Every year thousands of people all over the world are affected by age-related macular degeneration (AMD), which can ruin people"s sight and severely impair their everyday lives, but few treatments for the condition exist.
However, a recent study by experts in the US, based on mouse models has suggested that a diet that is low on the glycemic index (GI) could help to delay the onset of AMD.
Experts at the new study from the Laboratory for Nutrition and Vision Research at the Jean Mayer USDA Human Nutrition Research Center on Aging (USDA HNRCA) at Tufts University have published the findings, which could change the future of AMD therapy.
The researchers studied middle-aged and older mice that consumed either a higher or lower GI diet and found that mice fed the lower GI diet developed fewer and less-severe age-related lesions in the retina than the mice fed the higher GI diet.
These lesions included basal laminar deposits, which typically develop after age 60 in the human retina and are the earliest warning sign of AMD, noted Dr Allen Taylor, director of the Laboratory for Nutrition and Vision Research at the USDA HNRCA.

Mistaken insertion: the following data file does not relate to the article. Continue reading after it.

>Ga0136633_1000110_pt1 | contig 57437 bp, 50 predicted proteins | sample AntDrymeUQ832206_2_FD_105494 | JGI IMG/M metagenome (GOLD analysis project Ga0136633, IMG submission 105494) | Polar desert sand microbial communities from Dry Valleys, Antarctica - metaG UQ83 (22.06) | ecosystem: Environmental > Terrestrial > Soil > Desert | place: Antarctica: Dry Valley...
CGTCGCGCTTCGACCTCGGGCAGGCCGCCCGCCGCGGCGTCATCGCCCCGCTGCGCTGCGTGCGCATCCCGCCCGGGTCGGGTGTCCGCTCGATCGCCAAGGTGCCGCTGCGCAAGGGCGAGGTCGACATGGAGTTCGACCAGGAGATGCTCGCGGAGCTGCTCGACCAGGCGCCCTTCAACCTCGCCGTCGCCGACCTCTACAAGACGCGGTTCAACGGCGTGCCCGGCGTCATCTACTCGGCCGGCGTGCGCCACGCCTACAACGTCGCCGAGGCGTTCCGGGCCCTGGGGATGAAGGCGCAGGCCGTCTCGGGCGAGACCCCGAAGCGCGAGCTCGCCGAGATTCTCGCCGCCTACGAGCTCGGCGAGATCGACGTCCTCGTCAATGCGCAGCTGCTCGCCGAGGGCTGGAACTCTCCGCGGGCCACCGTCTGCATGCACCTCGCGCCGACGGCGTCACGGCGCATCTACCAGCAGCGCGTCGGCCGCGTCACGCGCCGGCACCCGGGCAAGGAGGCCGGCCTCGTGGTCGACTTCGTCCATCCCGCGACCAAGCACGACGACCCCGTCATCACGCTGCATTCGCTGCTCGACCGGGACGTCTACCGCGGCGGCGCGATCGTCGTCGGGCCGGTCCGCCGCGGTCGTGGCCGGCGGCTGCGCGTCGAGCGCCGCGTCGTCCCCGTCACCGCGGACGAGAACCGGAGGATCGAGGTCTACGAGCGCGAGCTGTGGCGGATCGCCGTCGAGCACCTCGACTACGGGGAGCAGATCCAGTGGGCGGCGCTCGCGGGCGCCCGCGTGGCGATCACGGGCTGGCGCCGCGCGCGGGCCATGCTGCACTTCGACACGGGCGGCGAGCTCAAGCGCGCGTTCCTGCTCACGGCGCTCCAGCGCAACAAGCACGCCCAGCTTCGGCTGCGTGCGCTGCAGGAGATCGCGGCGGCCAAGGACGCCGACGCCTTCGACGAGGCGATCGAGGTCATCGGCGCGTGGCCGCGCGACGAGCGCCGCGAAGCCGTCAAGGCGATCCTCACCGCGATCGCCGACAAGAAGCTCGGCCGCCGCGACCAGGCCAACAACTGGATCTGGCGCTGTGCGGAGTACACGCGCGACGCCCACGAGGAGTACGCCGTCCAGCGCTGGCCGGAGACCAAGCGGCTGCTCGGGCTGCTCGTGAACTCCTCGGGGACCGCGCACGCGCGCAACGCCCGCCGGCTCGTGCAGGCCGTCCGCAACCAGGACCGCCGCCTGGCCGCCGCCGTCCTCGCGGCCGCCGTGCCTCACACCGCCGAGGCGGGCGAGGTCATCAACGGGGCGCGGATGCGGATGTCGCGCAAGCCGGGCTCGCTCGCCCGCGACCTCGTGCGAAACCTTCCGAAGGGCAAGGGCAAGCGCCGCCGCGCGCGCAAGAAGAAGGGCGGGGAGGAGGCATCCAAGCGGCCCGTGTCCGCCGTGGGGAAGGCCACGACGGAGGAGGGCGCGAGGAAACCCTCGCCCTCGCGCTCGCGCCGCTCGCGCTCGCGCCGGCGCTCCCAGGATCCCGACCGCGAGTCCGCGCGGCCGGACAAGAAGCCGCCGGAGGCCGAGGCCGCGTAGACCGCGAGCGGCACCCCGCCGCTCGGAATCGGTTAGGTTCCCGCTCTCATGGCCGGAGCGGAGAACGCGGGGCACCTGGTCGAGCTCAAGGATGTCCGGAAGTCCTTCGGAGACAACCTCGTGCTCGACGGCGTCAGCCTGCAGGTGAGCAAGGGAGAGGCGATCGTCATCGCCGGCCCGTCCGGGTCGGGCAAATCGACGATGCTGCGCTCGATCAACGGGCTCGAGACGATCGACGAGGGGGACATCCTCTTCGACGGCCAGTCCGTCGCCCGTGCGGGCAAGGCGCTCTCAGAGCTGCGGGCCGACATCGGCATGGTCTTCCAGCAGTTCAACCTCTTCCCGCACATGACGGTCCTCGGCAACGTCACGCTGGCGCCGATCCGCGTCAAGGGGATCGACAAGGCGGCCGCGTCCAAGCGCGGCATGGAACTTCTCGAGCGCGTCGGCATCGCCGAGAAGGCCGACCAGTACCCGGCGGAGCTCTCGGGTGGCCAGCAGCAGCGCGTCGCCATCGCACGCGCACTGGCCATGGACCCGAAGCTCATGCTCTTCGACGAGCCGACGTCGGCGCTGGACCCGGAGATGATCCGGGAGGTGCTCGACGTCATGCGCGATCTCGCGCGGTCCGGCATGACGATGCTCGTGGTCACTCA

He explained: "To our knowledge, we have established the first mature, mammalian model indicating a delay in the development of AMD-like lesions as the result of a lower GI diet. The only difference between the two groups of mice we studied is the GI of their meals, which suggests that diet alone is enough to accelerate or delay the formation of lesions."
The expert added that the results, coupled with similar observations made by the laboratory in earlier human epidemiologic studies imply that lower GI diets, hold potential as an early intervention for preventing onset and progress of AMD.
Dr Taylor concluded that further studies will now seek to further the research to explore the link between a low GI diet and AMD.
by Martin Burns